“GM (General Motors) strikes have often been signal events in American history,” noted Steven Greenhouse, the former labor reporter for the New York Times, on Sept. 19, the third day that 48,000 auto workers represented by the United Auto Workers (UAW) stopped work at 55 plants and parts depots in 19 states across the United States.
- “The 1936-37 sitdown strike by 2,000 workers in Flint, Michigan, led to the unionization of General Motors, then the world’s largest automaker, and in turn spurred a wave of unionization across the country.
- “The 113-day strike by 175,000 GM workers in 1945-46 helped lead to an agreement in 1950, known as the Treaty of Detroit, that provided breakthroughs on wages, health coverage and pensions, and became a model for other unions and corporations.
- “In 1970, when the UAW was near its peak membership [1.5 million], 400,000 of its members went on strike for two months against GM. … The union won a significant pay increase.”
This time, too, the autoworkers are determined that the contract negotiated with GM will be a turning point, one that will reset terms for workers throughout the U.S. “A good deal for us will help everyone,” remarked D’Andre Jackson who has worked at GM for 26 years. “We are fighting not just for us, but for our kids, our kids’ futures.” The autoworkers have told the union that its bargaining team must beat back prior concessions of two-tier pay scales and temporary workers and return to the union’s commitment to equal pay for equal work.
New hires comprise about 35% of the GM workforce today and earn only half the pay of longer-tenured workers. An “in progression” change in the contract four years ago provided for an eight-year “grow-in period” to reach the top wage tier ($29/hr) but that wage still is two dollars below that earned by workers who started at GM prior to 2007.
Temporary workers – about seven percent of the GM workforce – earn only $15.78/hour while performing the same tasks as permanent workers toiling beside them on the assembly line. They are subject to mandatory overtime and receive a maximum of three unpaid vacation days per year but only if approved by their supervisors. Their healthcare benefits are cancelled each time they are laid off even if the layoff is only for a week. In fact, most are permatemps. Domanique Henry has worked on the Detroit-Hamtramck assembly line for four years. Her bottom line: “We want to be equal. We do the same jobs and don’t get the same pay and rights.” Permanent workers share her sentiments.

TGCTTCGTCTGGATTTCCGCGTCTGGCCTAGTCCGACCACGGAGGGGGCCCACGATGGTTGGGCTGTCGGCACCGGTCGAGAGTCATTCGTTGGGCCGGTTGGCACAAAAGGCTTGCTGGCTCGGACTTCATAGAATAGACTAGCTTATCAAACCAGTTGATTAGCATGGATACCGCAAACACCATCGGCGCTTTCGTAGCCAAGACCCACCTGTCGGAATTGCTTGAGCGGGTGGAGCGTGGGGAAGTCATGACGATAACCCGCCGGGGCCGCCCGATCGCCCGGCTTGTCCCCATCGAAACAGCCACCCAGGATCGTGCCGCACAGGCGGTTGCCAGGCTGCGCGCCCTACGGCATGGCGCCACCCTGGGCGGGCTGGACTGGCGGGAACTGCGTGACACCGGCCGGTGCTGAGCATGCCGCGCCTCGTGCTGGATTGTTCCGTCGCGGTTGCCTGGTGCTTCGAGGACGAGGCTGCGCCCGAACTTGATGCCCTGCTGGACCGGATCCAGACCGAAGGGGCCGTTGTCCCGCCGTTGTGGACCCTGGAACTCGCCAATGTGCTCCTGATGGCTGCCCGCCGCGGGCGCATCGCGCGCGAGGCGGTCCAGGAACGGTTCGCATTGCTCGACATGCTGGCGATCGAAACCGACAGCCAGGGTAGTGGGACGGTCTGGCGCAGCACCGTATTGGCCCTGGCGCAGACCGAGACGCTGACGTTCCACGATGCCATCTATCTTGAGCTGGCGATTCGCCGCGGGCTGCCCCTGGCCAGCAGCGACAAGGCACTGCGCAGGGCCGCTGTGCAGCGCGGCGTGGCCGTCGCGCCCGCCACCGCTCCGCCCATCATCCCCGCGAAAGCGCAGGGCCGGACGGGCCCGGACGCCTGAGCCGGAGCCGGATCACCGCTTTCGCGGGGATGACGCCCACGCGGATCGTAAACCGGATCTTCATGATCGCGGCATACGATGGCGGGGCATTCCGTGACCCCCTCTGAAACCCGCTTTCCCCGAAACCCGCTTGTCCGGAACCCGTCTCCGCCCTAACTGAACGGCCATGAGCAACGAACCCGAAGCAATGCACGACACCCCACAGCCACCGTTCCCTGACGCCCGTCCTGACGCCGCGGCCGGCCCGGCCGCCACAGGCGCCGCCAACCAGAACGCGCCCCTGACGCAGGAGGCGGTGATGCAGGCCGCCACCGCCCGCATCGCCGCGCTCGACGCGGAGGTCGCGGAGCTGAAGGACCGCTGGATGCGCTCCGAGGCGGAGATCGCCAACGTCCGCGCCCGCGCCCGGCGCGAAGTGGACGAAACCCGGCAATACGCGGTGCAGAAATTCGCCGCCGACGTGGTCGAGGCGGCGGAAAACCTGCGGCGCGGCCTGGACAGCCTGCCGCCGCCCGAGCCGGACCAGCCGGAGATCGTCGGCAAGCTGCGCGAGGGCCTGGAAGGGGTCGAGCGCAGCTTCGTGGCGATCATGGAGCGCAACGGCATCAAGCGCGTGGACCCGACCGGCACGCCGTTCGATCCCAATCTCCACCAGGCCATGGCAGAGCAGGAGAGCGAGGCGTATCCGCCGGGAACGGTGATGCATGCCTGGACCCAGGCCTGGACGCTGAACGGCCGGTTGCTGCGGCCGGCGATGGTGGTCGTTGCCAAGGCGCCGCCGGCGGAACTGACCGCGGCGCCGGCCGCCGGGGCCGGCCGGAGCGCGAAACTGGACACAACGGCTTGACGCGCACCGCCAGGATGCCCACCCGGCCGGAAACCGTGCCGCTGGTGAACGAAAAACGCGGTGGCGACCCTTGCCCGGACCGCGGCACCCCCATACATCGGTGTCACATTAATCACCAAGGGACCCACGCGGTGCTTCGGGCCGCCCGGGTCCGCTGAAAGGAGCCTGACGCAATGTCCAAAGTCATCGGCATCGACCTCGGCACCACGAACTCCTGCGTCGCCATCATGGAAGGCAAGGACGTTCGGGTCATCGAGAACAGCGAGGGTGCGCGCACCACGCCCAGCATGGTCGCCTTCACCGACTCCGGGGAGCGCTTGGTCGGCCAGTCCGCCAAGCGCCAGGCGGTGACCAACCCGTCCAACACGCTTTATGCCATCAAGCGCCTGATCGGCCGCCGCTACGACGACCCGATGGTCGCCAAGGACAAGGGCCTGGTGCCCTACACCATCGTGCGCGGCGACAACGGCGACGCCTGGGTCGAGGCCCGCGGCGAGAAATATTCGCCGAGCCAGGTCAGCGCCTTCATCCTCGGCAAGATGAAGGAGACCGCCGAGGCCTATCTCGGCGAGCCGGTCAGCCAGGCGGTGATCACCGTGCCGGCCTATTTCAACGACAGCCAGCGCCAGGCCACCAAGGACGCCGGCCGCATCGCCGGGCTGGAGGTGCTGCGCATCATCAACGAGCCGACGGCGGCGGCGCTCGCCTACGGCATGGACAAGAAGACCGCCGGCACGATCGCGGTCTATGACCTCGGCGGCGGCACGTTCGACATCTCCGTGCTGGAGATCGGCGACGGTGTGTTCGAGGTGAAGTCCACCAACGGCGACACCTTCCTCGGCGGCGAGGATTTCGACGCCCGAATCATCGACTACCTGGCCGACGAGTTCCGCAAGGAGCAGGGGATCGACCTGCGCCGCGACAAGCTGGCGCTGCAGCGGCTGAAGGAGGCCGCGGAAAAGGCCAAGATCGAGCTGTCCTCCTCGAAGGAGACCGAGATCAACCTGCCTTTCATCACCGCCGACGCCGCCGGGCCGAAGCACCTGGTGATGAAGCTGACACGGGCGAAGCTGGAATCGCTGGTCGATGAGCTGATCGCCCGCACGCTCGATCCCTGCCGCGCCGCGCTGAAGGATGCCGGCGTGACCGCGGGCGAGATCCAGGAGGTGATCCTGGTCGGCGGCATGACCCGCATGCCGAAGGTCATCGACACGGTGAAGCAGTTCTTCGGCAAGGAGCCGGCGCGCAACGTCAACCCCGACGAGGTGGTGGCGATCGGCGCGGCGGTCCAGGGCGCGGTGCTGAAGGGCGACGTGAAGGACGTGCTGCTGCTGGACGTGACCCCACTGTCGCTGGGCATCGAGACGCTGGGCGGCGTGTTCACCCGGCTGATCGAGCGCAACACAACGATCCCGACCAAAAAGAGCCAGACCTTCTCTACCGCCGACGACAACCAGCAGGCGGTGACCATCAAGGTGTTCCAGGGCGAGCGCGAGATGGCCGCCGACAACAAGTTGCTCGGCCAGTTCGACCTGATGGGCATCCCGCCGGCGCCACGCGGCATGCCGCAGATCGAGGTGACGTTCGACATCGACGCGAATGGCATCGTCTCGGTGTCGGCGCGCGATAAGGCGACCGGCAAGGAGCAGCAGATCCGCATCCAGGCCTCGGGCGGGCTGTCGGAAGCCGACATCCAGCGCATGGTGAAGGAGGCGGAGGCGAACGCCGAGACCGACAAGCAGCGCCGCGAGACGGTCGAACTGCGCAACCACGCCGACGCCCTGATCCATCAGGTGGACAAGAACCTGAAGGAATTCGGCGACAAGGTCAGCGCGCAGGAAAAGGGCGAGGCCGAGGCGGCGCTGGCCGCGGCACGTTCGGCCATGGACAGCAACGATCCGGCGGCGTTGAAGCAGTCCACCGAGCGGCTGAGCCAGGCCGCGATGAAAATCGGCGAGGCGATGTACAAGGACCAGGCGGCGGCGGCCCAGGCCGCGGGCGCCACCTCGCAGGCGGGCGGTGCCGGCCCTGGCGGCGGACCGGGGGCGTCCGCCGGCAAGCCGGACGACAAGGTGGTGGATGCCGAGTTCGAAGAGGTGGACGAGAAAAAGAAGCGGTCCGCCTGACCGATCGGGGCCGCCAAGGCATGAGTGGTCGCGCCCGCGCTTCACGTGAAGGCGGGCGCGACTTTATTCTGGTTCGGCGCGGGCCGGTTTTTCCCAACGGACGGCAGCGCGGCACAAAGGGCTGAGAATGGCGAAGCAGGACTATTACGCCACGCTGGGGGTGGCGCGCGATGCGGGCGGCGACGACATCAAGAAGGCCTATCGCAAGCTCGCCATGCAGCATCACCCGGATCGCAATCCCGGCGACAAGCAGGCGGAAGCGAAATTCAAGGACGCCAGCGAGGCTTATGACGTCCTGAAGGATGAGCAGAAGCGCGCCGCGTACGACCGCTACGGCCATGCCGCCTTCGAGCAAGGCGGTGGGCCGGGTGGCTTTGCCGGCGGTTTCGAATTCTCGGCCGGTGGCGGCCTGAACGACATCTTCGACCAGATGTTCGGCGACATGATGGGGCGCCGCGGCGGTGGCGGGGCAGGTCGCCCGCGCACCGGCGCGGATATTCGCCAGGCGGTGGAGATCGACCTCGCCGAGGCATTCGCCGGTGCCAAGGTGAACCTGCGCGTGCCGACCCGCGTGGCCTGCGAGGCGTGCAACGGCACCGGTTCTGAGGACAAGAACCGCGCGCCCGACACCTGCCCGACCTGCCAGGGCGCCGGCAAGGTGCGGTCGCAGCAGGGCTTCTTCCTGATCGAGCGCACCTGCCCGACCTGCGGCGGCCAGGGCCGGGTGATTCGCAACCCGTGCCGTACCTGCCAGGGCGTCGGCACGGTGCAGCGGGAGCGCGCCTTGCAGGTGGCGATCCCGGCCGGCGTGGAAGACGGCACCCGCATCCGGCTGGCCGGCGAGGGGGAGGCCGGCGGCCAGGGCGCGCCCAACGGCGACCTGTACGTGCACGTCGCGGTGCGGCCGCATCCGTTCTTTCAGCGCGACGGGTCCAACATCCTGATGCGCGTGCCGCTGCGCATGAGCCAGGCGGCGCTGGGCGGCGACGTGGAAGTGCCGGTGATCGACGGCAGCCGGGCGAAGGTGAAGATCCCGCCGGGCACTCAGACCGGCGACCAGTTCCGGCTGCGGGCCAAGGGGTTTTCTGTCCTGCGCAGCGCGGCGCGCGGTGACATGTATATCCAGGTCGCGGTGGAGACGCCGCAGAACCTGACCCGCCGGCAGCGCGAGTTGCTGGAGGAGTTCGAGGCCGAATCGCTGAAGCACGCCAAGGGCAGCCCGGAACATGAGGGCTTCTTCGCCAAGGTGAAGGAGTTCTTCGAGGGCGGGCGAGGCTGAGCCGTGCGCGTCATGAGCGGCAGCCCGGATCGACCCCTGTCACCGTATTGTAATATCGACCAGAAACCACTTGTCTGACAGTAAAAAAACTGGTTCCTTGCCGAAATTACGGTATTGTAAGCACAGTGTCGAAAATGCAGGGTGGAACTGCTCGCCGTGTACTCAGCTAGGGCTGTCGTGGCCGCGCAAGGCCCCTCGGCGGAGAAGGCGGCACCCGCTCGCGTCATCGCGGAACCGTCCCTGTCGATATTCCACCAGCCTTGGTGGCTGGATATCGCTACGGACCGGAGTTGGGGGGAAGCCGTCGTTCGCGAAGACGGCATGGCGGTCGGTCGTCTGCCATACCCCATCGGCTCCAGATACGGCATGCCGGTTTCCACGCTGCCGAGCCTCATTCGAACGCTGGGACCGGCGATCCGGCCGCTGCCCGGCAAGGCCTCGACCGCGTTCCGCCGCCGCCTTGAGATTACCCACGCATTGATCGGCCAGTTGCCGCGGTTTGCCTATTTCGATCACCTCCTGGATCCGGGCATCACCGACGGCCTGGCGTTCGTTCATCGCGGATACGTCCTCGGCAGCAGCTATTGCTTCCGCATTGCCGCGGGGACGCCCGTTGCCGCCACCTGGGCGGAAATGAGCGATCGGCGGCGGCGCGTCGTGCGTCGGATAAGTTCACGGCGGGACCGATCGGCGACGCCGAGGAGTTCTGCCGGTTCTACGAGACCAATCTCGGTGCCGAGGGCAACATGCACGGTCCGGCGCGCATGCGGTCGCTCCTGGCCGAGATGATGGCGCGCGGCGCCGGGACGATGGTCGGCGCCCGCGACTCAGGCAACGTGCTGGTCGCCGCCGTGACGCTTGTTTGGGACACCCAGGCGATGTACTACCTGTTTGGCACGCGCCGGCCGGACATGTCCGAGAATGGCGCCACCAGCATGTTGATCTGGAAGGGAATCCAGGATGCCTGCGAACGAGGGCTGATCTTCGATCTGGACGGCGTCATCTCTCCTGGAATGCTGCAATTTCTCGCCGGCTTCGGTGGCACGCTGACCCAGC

Seventy-four years ago, UAW members struggled to make healthcare benefits a given for themselves and their families. Today they contribute three percent even while the average contribution for workers in other manufacturing industries is 30 percent.
They won that battle and refuse to retreat despite GM’s push to cut into their wages and have workers contribute 15 percent. GM cannot threaten bankruptcy now as it had in 2007 when the UAW offered concessions to maintain jobs. Profits in North America alone over the past three years have been $35 billion. Meanwhile, real wages have plummeted and the autoworkers received only two hourly wage increases in the last decade. That, too, has to change. Walking the picket line in Kansas City, Kansas, longtime UAW member Herb Taylor expressed the solidarity and determination among autoworkers today: “We’re not going anywhere until we have a solution that satisfies everyone.”